Exploring the ambit of WhatApp’s new privacy policy

Swayamsiddha Das/Trisha Shreyashi | Updated on July 27, 2021

The nature and scope of the policy is ambiguously broad and makes the data sharing criteria non-exhaustive

Back in 2014, when Facebook acquired WhatsApp Inc., the users were assured that their privacy will not be compromised. However, WhatsApp announced the Updated Terms of Service & Privacy Policy in January 2021, which was deferred until May and again to July owing to huge backlash.

The new policy enables sharing of data of the user with Facebook Inc and companies associated thereof. WhatsApp will be able to access details like IP Address, profile picture, status, contact details, etc.

Also, the new policy amended end-to-end encryption for business accounts — that is, chats between a user and any business account will be accessible by WhatsApp.

The updated policy, it is alleged, not only breaches user data ownership and security but also imposes an unfair condition on the users to mandatorily agree to the terms of the policy if they desire to continue using its services.

Further, the nature and scope of the policy is ambiguously broad and makes the data sharing criteria non-exhaustive.

Unlike the European Union, India’s dearth of data transfer and privacy protection laws makes it difficult to seek relief in the absence of an effective redress mechanism. As such, recourse to anti-trust laws have been sought to protect consumers’ interests.

CCI intervenes

The Competition Commission of India (CCI) took suo moto cogniance against WhatsApp in March 2021. WhatsApp is alleged to have abused its dominant position in the ‘OTT messaging apps’ marketplace, as held in the Vinod Kumar Gupta (2016) and Harshita Chawala (2020) cases.

It must also be taken into consideration that WhatsApp communication between two people can only happen if both the users have registered on it. In the event, the user doesn’t agree with the new policy and wishes to switch the platform, he/she would have to convince all his other contacts to switch. This lock-in effect makes it difficult for its users to leave its services. This amounts to contravention of quality and privacy.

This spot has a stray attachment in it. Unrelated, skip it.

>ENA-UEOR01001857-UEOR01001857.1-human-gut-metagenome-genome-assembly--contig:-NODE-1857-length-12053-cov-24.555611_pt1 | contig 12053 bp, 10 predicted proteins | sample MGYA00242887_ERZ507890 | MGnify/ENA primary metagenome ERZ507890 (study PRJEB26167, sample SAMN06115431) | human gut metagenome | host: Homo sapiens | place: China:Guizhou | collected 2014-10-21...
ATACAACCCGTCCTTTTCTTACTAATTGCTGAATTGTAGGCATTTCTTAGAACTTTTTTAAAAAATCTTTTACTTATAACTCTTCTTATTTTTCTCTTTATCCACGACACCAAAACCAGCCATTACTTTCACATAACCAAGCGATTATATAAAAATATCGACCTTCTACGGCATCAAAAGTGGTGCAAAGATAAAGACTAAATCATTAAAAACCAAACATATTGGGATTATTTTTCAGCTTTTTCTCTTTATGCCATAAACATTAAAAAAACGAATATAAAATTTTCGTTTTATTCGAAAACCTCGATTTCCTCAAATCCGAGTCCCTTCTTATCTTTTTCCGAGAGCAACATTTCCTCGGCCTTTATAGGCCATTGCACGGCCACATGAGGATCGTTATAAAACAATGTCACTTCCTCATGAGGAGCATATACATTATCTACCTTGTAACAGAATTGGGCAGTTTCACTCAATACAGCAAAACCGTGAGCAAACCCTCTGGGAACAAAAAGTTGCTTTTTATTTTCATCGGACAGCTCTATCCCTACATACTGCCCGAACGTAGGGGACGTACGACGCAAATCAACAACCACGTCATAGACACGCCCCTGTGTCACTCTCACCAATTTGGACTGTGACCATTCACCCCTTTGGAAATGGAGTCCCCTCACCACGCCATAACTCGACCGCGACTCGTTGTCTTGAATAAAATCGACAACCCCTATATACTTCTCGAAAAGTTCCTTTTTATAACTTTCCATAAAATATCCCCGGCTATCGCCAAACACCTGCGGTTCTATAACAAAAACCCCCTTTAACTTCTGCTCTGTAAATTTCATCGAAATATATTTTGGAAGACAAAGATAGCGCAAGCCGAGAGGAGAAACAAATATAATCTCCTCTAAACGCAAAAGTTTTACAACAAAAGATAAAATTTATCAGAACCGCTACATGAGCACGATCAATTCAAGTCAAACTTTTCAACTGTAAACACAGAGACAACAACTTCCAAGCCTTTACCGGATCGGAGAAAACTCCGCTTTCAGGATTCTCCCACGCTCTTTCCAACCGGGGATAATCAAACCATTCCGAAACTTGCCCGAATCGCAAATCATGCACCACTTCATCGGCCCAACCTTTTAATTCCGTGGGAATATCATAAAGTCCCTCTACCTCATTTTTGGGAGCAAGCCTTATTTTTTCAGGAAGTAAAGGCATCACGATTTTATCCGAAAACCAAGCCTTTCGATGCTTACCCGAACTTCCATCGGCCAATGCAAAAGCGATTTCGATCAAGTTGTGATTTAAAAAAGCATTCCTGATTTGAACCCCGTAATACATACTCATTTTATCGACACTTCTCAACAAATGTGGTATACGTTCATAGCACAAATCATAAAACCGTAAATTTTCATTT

Privacy is identified as a non-price competition parameter in the Microsoft/LinkedIN merger (2016) case. Moreover, the implementation of the new privacy policy provides a data advantage to WhatsApp, which in the long run will lead to data monopoly in the OTT messaging application market. This creates barriers against the entry of other competitors, eventually wiping out any competition.

On the basis of this ‘test of user choice’, CCI has ordered an investigation under Section 26(1) of the Competition Act, 2002. The investigation will on three aspects of Section 4 — determination of relevant market; determination of dominant position; and determination of abuse of dominance.

It is pertinent to note that the order concerns the opaque and vague ‘manner’ of data collection rather than the collection itself. At this juncture, one is reminded of the German antitrust (2020) case, where a similar policy announced by Facebook (Ireland) was proscribed on the basis of manner of data collection and non consensual data sharing, by the Federal Court of Justice, Germany.

WhatsApp challenged the CCI’s jurisdiction to investigate the matter, relying on pronouncement in CCI v Bharti Airtel (2018). The CCI refuted the argument on the basis of pronouncement in the Monsanto Holdings Private Ltd vs CCI (2020) where it was held that the Bharti Airtel ratio was applicable only in cases where sectoral regulators are present.

In the instant case, there is no sectoral regulator, which grants CCI a parallel jurisdiction to probe the matter. The single bench rejected WhatsApp’s challenge against the investigation order by the CCI, which is now pending appeal before the Division Bench of the Delhi High Court.

The CCI’s attempt to explore the digital economy is praiseworthy, but needs to tread carefully on the line of investigation. While there is a compelling case to enact data protection laws, there is enough manoeuvring ground in the present regime itself to evaluate market position economics and prevent abuse of dominance.

Also, the upcoming policy can buy out any potential competition. The ex-post facto approach being slow, it is still to be seen how CCI will accommodate this instance of ex-ante measure, which is also being explored by the German and EU regimen.

(The authors are law consultants and members of the Cambridge University Press (CUP) Academia.)


Published on July 27, 2021

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